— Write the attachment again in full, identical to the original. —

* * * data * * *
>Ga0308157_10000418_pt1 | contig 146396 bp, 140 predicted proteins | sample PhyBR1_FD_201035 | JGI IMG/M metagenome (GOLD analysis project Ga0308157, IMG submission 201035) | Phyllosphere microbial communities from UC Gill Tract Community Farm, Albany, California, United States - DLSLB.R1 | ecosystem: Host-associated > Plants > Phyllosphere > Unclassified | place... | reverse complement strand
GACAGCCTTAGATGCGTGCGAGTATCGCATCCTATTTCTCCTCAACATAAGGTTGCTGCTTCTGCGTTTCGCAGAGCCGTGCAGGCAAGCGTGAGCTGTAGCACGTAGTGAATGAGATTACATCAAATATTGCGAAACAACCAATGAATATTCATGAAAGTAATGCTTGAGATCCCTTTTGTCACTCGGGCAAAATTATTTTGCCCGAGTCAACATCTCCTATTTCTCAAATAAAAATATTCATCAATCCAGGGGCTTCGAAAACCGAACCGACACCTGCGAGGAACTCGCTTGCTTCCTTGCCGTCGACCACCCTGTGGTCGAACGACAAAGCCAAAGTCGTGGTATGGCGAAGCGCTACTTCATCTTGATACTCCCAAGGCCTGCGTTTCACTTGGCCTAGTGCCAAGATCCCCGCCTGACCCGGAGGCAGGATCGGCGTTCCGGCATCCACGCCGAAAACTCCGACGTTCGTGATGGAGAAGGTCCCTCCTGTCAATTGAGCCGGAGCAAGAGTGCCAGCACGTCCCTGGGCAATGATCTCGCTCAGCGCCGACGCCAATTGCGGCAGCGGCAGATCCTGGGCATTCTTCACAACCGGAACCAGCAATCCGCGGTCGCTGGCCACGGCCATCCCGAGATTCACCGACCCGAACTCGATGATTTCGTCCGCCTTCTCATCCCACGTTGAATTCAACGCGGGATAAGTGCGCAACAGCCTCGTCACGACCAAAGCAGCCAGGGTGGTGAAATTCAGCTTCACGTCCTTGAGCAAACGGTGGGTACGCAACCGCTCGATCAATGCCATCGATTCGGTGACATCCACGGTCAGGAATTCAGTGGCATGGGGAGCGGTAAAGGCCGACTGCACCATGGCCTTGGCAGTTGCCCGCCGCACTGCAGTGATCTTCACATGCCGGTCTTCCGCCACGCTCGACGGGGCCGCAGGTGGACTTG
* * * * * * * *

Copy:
>Ga0308157_10000418_pt1 | contig 146396 bp, 140 predicted proteins | sample PhyBR1_FD_201035 | JGI IMG/M metagenome (GOLD analysis project Ga0308157, IMG submission 201035) | Phyllosphere microbial communities from UC Gill Tract Community Farm, Albany, California, United States - DLSLB.R1 | ecosystem: Host-associated > Plants > Phyllosphere > Unclassified | place... | reverse complement strand
GACAGCCTTAGATGCGTGCGAGTATCGCATCCTATTTCTCCTCAACATAAGGTTGCTGCTTCTGCGTTTCGCAGAGCCGTGCAGGCAAGCGTGAGCTGTAGCACGTAGTGAATGAGATTACATCAAATATTGCGAAACAACCAATGAATATTCATGAAAGTAATGCTTGAGATCCCTTTTGTCACTCGGGCAAAATTATTTTGCCCGAGTCAACATCTCCTATTTCTCAAATAAAAATATTCATCAATCCAGGGGCTTCGAAAACCGAACCGACACCTGCGAGGAACTCGCTTGCTTCCTTGCCGTCGACCACCCTGTGGTCGAACGACAAAGCCAAAGTCGTGGTATGGCGAAGCGCTACTTCATCTTGATACTCCCAAGGCCTGCGTTTCACTTGGCCTAGTGCCAAGATCCCCGCCTGACCCGGAGGCAGGATCGGCGTTCCGGCATCCACGCCGAAAACTCCGACGTTCGTGATGGAGAAGGTCCCTCCTGTCAATTGAGCCGGAGCAAGAGTGCCAGCACGTCCCTGGGCAATGATCTCGCTCAGCGCCGACGCCAATTGCGGCAGCGGCAGATCCTGGGCATTCTTCACAACCGGAACCAGCAATCCGCGGTCGCTGGCCACGGCCATCCCGAGATTCACCGACCCGAACTCGATGATTTCGTCCGCCTTCTCATCCCACGTTGAATTCAACGCGGGATAAGTGCGCAACAGCCTCGTCACGACCAAAGCAGCCAGGGTGGTGAAATTCAGCTTCACGTCCTTGAGCAAACGGTGGGTACGCAACCGCTCGATCAATGCCATCGATTCGGTGACATCCACGGTCAGGAATTCAGTGGCATGGGGAGCGGTAAAGGCCGACTGCACCATGGCCTTGGCAGTTGCCCGCCGCACTGCAGTGATCTTCACATGCCGGTCTTCCGCCACGCTCGACGGGGCCGCAGGTGGACTTG